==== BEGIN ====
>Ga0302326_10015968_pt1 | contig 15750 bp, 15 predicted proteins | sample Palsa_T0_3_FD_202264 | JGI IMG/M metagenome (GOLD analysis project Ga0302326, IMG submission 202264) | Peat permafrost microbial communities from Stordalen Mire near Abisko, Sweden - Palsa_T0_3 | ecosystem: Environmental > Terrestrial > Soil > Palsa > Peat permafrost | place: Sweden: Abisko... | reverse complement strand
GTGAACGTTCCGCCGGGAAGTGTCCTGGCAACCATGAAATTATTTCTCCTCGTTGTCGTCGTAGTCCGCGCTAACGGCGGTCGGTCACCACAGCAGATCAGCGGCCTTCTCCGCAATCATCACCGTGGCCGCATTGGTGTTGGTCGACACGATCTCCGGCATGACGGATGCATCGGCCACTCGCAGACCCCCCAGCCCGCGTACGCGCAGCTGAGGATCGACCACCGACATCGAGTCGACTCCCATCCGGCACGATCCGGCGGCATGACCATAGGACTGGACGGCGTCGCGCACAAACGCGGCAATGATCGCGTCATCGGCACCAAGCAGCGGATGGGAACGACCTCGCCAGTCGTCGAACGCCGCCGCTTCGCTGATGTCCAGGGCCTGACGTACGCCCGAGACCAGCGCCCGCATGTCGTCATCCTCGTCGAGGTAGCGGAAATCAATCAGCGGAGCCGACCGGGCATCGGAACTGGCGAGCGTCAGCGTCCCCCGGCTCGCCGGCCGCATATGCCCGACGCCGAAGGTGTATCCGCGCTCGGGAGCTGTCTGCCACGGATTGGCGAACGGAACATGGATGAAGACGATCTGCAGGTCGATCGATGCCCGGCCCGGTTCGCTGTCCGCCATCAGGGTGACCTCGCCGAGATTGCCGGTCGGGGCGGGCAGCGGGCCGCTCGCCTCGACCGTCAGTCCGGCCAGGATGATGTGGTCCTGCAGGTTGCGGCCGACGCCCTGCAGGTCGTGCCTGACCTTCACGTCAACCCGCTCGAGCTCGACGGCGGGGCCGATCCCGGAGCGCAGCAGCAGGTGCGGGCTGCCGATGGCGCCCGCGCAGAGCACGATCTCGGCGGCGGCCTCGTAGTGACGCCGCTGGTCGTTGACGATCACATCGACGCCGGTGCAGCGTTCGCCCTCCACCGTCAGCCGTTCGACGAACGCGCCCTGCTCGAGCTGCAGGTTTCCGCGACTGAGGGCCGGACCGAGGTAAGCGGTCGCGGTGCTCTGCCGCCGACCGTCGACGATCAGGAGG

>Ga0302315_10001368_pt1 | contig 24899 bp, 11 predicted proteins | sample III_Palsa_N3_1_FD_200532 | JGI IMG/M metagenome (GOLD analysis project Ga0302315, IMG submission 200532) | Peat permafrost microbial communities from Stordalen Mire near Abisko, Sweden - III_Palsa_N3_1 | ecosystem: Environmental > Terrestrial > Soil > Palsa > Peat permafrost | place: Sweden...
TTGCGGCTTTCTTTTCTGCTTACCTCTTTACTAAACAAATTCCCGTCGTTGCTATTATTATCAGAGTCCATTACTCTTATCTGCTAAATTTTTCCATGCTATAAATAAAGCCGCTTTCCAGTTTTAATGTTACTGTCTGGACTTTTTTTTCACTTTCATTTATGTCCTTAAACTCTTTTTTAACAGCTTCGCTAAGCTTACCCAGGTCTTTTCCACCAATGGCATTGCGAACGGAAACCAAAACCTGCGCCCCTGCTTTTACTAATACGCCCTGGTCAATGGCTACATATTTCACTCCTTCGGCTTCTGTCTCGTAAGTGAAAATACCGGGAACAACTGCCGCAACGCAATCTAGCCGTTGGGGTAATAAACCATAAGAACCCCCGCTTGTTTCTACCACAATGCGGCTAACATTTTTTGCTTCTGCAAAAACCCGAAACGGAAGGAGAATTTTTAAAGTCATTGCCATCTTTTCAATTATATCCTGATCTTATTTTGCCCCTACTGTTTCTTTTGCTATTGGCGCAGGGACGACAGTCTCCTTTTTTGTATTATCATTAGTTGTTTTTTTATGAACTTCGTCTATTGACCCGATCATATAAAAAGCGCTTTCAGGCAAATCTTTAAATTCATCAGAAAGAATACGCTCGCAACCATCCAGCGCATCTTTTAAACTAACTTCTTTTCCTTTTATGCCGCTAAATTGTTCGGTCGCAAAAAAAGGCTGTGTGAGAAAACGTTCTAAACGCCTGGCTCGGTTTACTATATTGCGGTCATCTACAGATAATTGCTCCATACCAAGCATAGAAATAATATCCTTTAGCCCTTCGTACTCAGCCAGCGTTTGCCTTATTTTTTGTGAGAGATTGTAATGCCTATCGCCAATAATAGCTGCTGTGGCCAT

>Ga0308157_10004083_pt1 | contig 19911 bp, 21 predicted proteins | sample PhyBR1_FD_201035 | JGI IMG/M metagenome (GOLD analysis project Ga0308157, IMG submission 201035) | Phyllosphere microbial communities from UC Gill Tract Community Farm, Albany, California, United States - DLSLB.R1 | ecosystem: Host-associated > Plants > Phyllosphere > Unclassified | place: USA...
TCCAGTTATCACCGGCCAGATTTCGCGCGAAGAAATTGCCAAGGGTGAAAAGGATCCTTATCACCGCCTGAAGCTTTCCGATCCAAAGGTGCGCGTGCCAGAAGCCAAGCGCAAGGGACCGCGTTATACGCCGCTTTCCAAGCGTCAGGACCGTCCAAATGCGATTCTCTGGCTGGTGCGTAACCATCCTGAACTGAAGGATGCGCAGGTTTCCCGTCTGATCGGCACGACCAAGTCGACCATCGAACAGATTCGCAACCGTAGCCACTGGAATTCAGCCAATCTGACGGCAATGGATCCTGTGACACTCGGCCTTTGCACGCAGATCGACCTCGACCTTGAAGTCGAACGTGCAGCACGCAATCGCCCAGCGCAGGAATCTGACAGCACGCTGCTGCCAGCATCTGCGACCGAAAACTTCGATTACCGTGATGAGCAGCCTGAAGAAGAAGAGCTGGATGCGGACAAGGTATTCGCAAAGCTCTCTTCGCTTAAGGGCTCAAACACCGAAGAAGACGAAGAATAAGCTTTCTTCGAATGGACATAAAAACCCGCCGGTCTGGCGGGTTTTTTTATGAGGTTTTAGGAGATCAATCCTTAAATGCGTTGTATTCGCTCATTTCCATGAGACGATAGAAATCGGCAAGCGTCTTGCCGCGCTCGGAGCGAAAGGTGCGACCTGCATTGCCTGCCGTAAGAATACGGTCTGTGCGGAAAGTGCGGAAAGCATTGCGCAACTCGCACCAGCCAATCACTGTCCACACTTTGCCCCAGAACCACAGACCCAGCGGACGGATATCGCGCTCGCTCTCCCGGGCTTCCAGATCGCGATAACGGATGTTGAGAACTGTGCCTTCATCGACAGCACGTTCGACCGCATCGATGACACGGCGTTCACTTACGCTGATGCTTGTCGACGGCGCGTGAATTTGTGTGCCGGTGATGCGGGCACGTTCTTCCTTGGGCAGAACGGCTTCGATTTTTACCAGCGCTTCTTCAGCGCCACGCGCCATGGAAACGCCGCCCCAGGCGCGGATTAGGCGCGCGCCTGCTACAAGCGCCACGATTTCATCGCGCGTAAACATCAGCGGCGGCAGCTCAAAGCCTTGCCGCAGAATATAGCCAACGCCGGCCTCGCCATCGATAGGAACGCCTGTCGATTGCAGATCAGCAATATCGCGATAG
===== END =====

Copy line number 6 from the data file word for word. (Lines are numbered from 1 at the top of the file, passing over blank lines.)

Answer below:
TCCAGTTATCACCGGCCAGATTTCGCGCGAAGAAATTGCCAAGGGTGAAAAGGATCCTTATCACCGCCTGAAGCTTTCCGATCCAAAGGTGCGCGTGCCAGAAGCCAAGCGCAAGGGACCGCGTTATACGCCGCTTTCCAAGCGTCAGGACCGTCCAAATGCGATTCTCTGGCTGGTGCGTAACCATCCTGAACTGAAGGATGCGCAGGTTTCCCGTCTGATCGGCACGACCAAGTCGACCATCGAACAGATTCGCAACCGTAGCCACTGGAATTCAGCCAATCTGACGGCAATGGATCCTGTGACACTCGGCCTTTGCACGCAGATCGACCTCGACCTTGAAGTCGAACGTGCAGCACGCAATCGCCCAGCGCAGGAATCTGACAGCACGCTGCTGCCAGCATCTGCGACCGAAAACTTCGATTACCGTGATGAGCAGCCTGAAGAAGAAGAGCTGGATGCGGACAAGGTATTCGCAAAGCTCTCTTCGCTTAAGGGCTCAAACACCGAAGAAGACGAAGAATAAGCTTTCTTCGAATGGACATAAAAACCCGCCGGTCTGGCGGGTTTTTTTATGAGGTTTTAGGAGATCAATCCTTAAATGCGTTGTATTCGCTCATTTCCATGAGACGATAGAAATCGGCAAGCGTCTTGCCGCGCTCGGAGCGAAAGGTGCGACCTGCATTGCCTGCCGTAAGAATACGGTCTGTGCGGAAAGTGCGGAAAGCATTGCGCAACTCGCACCAGCCAATCACTGTCCACACTTTGCCCCAGAACCACAGACCCAGCGGACGGATATCGCGCTCGCTCTCCCGGGCTTCCAGATCGCGATAACGGATGTTGAGAACTGTGCCTTCATCGACAGCACGTTCGACCGCATCGATGACACGGCGTTCACTTACGCTGATGCTTGTCGACGGCGCGTGAATTTGTGTGCCGGTGATGCGGGCACGTTCTTCCTTGGGCAGAACGGCTTCGATTTTTACCAGCGCTTCTTCAGCGCCACGCGCCATGGAAACGCCGCCCCAGGCGCGGATTAGGCGCGCGCCTGCTACAAGCGCCACGATTTCATCGCGCGTAAACATCAGCGGCGGCAGCTCAAAGCCTTGCCGCAGAATATAGCCAACGCCGGCCTCGCCATCGATAGGAACGCCTGTCGATTGCAGATCAGCAATATCGCGATAG